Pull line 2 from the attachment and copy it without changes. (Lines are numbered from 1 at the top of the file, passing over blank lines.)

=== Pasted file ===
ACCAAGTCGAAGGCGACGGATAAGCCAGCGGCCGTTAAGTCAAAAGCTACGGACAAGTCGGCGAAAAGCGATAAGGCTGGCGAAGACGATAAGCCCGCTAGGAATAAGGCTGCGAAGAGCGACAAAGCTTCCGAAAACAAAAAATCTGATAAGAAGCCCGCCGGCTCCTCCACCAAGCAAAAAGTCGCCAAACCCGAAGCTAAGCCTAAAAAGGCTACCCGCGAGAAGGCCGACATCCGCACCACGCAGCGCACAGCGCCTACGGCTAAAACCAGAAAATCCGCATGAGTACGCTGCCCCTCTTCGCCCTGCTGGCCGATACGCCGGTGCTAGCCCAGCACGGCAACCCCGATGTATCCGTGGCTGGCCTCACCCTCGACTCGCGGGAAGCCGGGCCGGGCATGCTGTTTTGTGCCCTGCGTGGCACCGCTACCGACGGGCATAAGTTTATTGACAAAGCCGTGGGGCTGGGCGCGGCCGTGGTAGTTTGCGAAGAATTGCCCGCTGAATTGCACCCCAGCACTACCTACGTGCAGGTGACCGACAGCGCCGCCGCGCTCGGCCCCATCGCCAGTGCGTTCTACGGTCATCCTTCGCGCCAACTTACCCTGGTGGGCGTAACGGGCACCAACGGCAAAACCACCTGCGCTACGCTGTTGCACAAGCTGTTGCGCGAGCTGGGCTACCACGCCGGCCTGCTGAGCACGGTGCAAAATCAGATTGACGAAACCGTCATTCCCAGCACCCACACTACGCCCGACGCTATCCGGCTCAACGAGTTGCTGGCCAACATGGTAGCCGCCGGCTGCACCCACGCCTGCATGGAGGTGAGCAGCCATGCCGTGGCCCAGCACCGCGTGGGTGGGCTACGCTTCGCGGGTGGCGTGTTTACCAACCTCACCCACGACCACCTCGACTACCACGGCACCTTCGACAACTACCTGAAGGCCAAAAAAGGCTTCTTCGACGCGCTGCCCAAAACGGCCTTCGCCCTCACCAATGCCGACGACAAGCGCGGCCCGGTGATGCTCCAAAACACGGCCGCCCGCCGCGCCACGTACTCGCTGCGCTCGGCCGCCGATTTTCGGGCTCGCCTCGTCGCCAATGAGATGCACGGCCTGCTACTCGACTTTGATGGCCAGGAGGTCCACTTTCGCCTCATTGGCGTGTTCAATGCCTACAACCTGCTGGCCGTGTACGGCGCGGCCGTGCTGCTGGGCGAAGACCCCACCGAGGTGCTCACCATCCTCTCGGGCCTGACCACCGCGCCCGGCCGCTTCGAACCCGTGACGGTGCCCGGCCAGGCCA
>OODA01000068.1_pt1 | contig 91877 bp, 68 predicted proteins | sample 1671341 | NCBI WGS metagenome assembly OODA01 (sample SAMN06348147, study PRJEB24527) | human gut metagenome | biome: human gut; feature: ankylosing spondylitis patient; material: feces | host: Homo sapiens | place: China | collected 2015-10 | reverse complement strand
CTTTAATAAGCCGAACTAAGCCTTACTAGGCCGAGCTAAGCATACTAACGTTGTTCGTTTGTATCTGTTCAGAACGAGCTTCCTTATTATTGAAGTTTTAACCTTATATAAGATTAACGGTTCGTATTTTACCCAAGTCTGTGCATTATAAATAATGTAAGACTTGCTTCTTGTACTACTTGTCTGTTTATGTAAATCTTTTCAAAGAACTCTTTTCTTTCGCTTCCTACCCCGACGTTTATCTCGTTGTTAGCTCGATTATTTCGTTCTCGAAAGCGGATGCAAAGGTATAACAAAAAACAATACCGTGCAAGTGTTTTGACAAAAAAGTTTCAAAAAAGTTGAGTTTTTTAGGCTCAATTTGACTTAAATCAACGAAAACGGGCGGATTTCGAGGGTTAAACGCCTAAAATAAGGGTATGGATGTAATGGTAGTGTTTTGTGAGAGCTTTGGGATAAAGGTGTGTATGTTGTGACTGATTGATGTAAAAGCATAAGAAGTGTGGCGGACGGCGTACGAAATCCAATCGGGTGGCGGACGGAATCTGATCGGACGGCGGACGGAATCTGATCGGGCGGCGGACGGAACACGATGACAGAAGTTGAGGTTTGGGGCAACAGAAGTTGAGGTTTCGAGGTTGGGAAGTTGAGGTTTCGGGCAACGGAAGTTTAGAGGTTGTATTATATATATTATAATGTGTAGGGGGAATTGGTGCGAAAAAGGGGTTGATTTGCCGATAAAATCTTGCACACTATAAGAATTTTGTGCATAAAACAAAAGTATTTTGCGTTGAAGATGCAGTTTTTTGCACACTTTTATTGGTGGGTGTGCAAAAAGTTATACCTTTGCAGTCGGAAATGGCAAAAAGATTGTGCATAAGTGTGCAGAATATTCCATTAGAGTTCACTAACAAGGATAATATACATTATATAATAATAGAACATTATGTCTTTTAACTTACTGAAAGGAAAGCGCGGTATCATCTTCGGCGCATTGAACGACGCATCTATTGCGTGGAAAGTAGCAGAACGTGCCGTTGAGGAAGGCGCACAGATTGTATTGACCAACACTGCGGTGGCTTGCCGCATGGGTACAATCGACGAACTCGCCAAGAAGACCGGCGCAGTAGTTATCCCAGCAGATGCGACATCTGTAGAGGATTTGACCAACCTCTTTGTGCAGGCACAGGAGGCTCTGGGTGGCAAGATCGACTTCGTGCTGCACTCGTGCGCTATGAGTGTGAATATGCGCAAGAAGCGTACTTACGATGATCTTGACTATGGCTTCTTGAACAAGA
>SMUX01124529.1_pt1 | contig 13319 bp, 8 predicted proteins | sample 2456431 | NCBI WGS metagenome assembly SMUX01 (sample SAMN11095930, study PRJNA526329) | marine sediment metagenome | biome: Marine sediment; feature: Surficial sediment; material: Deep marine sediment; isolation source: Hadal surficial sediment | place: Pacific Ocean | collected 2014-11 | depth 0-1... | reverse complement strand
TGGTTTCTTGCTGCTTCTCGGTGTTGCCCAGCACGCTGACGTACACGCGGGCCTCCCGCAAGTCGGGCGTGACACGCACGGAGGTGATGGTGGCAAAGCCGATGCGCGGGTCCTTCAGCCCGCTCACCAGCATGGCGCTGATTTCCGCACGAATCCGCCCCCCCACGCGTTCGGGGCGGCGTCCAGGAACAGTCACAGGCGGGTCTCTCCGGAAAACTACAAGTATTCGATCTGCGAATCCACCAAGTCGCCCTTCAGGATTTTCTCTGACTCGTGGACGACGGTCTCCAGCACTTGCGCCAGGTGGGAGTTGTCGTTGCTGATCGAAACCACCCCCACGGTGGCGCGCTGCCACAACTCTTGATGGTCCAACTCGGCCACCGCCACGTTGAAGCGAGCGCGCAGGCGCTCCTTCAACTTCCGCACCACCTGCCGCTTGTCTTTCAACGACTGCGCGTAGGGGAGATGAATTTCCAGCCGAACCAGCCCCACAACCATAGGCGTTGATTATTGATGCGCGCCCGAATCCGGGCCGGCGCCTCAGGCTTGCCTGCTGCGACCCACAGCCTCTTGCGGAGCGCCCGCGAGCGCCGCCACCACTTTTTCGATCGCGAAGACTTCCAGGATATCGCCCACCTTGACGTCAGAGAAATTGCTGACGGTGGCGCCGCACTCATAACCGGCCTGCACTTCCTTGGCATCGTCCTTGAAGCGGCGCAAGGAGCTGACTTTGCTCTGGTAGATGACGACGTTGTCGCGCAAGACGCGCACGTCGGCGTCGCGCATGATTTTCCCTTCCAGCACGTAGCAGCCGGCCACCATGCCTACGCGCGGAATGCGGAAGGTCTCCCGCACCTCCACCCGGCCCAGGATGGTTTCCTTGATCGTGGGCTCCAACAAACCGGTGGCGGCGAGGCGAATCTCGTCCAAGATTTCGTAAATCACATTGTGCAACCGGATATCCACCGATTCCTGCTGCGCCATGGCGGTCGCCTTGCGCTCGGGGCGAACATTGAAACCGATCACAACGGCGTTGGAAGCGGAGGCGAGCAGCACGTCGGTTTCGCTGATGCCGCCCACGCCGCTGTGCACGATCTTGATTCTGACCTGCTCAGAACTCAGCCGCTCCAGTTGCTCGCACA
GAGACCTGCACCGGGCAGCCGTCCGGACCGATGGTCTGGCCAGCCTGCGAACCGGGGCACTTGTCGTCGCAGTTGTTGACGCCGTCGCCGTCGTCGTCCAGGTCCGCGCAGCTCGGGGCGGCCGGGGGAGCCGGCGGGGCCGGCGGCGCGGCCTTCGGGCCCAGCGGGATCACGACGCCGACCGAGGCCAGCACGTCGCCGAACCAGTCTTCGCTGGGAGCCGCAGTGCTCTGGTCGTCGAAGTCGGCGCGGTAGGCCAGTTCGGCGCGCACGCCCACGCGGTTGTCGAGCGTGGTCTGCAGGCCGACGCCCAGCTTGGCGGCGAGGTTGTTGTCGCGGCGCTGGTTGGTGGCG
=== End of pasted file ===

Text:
>OODA01000068.1_pt1 | contig 91877 bp, 68 predicted proteins | sample 1671341 | NCBI WGS metagenome assembly OODA01 (sample SAMN06348147, study PRJEB24527) | human gut metagenome | biome: human gut; feature: ankylosing spondylitis patient; material: feces | host: Homo sapiens | place: China | collected 2015-10 | reverse complement strand